We now live during times where machines are learning to make music. Machines have mastered musical scales and can now produce tunes that are indistinguishable for a listener from pieces that are composed by human beings. Can they someday put composers out of work?
We also refer to music composers as artists and art is as more about feeling than it is about creation. Leo Tolstoy quotes:
“Art is not a handicraft, it is the transmission of feeling the artist has experienced.”
It isn’t really possible to play a carnatic piece perfectly without feeling what the composer felt. Indian classical music is deeply rooted in bhakti or devotion. The ornamentation and the expression of the music, therefore, ought to speak to this devotion.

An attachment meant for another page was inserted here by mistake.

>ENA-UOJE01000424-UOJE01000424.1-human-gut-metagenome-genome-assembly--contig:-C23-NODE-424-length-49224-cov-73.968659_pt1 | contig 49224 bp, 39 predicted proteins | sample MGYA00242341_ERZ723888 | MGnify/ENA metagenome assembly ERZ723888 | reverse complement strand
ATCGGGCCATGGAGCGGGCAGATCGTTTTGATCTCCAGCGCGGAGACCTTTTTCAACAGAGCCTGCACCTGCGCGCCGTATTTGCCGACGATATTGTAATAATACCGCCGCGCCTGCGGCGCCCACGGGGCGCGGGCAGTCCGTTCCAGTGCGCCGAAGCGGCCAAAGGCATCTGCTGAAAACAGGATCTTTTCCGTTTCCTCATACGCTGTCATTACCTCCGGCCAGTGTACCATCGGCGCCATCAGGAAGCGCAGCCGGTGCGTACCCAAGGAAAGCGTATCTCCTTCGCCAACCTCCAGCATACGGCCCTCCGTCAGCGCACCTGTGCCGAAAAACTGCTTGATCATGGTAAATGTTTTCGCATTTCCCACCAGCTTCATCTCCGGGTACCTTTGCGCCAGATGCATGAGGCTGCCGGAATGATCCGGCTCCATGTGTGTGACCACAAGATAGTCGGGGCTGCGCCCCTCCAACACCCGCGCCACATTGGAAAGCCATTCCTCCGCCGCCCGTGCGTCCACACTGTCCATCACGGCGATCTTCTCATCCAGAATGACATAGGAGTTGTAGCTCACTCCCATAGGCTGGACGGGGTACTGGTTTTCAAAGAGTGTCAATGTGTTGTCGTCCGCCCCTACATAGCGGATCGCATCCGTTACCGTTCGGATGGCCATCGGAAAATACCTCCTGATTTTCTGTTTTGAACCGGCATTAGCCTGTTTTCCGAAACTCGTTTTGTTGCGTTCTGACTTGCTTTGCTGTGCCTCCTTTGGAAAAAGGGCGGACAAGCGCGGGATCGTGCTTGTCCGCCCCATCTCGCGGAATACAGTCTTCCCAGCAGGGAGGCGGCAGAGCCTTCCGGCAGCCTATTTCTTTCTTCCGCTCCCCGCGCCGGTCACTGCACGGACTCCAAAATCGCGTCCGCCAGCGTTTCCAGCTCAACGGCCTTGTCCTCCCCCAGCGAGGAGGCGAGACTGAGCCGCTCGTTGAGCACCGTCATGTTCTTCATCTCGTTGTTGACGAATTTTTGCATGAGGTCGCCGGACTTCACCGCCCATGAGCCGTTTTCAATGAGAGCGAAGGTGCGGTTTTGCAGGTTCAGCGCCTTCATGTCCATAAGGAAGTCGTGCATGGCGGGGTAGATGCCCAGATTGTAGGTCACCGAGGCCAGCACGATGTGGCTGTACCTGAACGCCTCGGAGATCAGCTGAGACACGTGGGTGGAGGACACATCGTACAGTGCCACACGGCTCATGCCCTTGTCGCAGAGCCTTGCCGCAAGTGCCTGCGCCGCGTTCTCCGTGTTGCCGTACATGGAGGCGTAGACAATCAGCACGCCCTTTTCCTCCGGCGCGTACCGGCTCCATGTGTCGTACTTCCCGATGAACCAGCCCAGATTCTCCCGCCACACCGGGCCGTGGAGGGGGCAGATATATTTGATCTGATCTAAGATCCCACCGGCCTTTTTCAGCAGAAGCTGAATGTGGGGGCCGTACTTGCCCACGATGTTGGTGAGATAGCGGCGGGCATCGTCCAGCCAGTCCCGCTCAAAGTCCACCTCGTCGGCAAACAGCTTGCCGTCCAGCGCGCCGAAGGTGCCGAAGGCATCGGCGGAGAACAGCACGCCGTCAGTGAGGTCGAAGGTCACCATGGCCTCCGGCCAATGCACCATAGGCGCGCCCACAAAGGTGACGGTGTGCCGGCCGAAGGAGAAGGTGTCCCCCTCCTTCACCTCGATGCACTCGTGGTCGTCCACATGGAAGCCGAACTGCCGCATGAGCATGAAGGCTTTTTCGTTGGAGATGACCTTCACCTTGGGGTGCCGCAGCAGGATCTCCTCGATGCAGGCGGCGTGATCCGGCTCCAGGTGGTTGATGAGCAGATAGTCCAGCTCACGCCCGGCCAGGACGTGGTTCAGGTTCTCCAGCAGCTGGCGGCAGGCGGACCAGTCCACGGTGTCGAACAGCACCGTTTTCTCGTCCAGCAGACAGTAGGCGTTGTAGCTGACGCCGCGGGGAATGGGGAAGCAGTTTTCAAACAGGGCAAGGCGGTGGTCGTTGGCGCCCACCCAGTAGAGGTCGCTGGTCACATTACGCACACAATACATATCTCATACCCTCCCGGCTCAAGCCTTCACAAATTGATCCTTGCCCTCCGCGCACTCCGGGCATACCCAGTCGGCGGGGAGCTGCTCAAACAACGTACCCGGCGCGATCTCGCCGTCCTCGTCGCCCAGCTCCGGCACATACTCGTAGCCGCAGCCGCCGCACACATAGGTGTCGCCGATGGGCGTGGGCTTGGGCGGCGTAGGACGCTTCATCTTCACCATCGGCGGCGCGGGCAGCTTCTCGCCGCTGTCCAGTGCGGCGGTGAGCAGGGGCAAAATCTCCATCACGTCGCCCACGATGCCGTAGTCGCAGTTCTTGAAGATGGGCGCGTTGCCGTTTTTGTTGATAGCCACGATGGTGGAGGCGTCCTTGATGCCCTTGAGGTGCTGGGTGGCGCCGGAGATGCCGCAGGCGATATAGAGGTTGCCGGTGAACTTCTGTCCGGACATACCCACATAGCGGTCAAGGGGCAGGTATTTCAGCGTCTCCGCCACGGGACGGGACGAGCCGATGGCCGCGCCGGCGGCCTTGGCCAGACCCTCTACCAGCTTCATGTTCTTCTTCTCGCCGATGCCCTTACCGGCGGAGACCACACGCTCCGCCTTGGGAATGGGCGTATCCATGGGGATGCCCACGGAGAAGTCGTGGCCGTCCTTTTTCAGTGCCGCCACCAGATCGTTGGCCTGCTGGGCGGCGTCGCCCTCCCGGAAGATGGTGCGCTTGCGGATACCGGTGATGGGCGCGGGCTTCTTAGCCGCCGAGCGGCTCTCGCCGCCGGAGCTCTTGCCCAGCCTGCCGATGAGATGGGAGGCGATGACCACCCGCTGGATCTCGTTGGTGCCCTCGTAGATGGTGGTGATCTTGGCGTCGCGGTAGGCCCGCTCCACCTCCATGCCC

This is true of several other forms of music. The blues would not be the blues if the artist did not feel the pain of a black person in Mississippi. A rendition of the Ode to Joy would be incomplete without understanding what Schiller felt as he penned down those immortal German words. Every music teacher instructs their students to feel the music they play.
While machines maybe able to stitch musical notes together, they lack the neural circuitry to feel. Therefore, they would not be able to produce art. Because art, by definition is about feelings – about emotions that belong in the human realm. Machines are good at following musical rules. But the rules aren’t an end in themselves. They are merely the skeletons over which the artist has to flesh out their composition.
Without the skeleton, a composition has no legs to stand on. But to call a machine an artist is to mistake a skeleton for a human being.